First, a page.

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United States v. DeMarrias

United States Court of Appeals, Eighth Circuit

July 12, 2018

United States of America Plaintiff- Appellee
v.
Jesse James DeMarrias Defendant-Appellant

          Submitted: May 18, 2018

          Appeal from United States District Court for the District of South Dakota - Aberdeen

          Before SHEPHERD, KELLY, and GRASZ, Circuit Judges.

          SHEPHERD, CIRCUIT JUDGE.

         Jesse James DeMarrias appeals his sentence of a lifetime term of supervised release. We affirm.

         I. Background

         In March 2010, 21-year-old DeMarrias engaged in sexual acts with a 12-year-old female. He later pled guilty to sexual abuse of a minor in violation of 18 U.S.C. §§ 1153 and 2243(a), and the district court[1] sentenced him to 37 months imprisonment to be followed by 10 years of supervised release. His supervised release commenced in May 2013, but was revoked two times: in May 2014, after he assaulted a staff member and was terminated from his placement center, and in May 2015, after he was again terminated from his placement center. Following each revocation, the district court sentenced DeMarrias to 12 months imprisonment and 3 years of supervised release.

         In November 2016, DeMarrias admitted to having violated the terms of his supervised release yet a third time by assaulting a police officer. The district court held a revocation hearing on January 5, 2017 ("initial hearing"), in which the court announced its intent to impose a sentence of 24 months imprisonment and 2 years of supervised release. Immediately thereafter, DeMarrias's counsel requested DeMarrias undergo a psychological examination. The district court ordered the Bureau of Prisons to conduct the examination and deferred imposing a sentence until it could consider the results.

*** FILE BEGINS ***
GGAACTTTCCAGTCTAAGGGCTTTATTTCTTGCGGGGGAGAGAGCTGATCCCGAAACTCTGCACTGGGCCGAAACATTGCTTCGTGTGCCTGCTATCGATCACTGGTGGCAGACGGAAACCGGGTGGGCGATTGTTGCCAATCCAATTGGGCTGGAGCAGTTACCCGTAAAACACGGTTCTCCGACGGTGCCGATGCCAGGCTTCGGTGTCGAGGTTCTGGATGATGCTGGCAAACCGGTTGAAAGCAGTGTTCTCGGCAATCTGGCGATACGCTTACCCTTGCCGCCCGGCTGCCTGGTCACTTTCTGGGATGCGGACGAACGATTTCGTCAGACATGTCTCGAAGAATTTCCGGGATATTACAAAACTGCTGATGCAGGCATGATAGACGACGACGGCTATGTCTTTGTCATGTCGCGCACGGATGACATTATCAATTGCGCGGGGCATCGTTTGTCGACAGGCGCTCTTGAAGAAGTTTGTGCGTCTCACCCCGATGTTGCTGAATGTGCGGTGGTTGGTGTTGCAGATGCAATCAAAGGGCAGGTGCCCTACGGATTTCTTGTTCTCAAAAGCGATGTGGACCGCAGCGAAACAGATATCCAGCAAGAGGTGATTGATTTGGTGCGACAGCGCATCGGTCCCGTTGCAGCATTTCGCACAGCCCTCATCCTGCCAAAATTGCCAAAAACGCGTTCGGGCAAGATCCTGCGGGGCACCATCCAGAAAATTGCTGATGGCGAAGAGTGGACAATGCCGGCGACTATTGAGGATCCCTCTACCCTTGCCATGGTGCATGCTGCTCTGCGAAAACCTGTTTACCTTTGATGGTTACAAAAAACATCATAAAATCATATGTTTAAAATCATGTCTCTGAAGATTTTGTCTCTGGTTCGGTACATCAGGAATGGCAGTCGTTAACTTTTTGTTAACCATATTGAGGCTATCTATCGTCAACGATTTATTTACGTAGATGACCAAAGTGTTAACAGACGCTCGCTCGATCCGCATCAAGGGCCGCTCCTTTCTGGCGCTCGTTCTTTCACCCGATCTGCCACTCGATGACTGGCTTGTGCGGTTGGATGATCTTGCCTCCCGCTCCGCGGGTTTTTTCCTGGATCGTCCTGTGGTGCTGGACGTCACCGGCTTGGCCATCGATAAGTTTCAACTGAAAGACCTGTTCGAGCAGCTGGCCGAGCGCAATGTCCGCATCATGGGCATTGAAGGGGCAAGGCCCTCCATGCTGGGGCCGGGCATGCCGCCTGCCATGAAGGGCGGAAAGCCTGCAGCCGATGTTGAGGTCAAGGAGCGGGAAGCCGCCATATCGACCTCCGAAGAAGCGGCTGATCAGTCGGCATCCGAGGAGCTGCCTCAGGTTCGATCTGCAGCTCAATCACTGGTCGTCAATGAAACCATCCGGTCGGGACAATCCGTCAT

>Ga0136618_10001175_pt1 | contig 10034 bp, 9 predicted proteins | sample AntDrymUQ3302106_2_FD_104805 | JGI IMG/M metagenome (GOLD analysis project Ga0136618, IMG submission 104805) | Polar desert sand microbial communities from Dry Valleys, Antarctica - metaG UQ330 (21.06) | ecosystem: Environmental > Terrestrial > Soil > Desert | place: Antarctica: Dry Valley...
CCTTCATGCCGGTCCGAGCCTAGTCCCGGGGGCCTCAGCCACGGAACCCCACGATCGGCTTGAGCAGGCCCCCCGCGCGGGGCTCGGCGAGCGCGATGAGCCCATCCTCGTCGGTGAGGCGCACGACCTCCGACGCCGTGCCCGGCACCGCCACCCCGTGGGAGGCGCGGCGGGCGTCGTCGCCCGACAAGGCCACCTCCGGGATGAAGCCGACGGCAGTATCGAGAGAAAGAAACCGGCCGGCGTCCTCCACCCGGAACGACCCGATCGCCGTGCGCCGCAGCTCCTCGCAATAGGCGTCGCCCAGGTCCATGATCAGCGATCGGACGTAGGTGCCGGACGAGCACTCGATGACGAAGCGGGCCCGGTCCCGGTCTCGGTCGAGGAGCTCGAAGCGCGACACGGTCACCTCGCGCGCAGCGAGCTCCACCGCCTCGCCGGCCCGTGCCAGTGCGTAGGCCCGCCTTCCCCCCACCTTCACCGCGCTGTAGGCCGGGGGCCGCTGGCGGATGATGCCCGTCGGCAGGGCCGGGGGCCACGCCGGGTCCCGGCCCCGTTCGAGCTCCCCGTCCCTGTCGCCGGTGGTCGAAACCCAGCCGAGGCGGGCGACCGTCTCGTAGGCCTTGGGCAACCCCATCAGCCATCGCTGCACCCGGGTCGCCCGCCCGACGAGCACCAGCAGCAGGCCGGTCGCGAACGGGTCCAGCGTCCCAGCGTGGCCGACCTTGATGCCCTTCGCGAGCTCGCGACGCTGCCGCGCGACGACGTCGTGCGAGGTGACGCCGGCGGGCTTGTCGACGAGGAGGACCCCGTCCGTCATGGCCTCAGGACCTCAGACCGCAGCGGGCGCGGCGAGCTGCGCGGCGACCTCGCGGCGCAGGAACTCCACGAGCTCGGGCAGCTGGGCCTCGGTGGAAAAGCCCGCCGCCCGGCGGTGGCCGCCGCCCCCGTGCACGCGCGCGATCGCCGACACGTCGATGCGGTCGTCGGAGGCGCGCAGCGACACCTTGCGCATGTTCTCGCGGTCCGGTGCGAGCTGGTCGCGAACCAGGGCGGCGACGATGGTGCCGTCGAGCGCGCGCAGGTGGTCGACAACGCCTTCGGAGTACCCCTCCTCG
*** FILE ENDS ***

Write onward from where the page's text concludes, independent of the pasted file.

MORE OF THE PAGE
The report from the examination diagnosed DeMarrias with personality disorder with borderline antisocial features[2] and paraphilic disorder: a condition characterized by abnormal sexual desires that can manifest in deviant sexual behavior. The report found DeMarrias was at "significant risk of recidivism" for deviant behaviors, including sexual behavior with minors. In conclusion, the report stated DeMarrias "should be closely monitored upon release from incarceration," finding his "difficulties are of a characterological and pervasive nature, and will likely prove, [and] have proven, resistant to change."

         After receiving the report, the district court held a final revocation hearing on June 12, 2017 ("final hearing"). The court found the report "alarming" and sentenced DeMarrias to 24 months imprisonment and supervised release for life.

         II. Discussion

         We review a sentence imposed upon revocation of supervised release under a "deferential-abuse-of-discretion standard." United States v. Johnson, 827 F.3d 740, 744 (8th Cir. 2016) (internal quotation marks omitted). "This standard requires us first to ensure that the district court committed no significant procedural error and second, if there is no procedural error, to ensure the sentence was substantively reasonable." Id. (internal quotation marks omitted).

         Although DeMarrias does not frame his argument as a procedural challenge, he claims, in passing, that the district court failed to consider the 18 U.S.C. § 3553(a) factors and failed to adequately explain its reasoning, both of which constitute procedural errors. United States v. Williams, 624 F.3d 889, 896 (8th Cir. 2010). Thus, out of an abundance of caution, we first consider whether the district court erred procedurally.

         When revoking supervised release and imposing a new sentence, a district court should consider the factors set forth in § 3553(a). The court need not, however, "mechanically list every § 3553(a) consideration." United States v. White Face, 383 F.3d 733, 740 (8th Cir. 2004). "If it is evident the district court was aware of the relevant factors in imposing the sentence, we may ...


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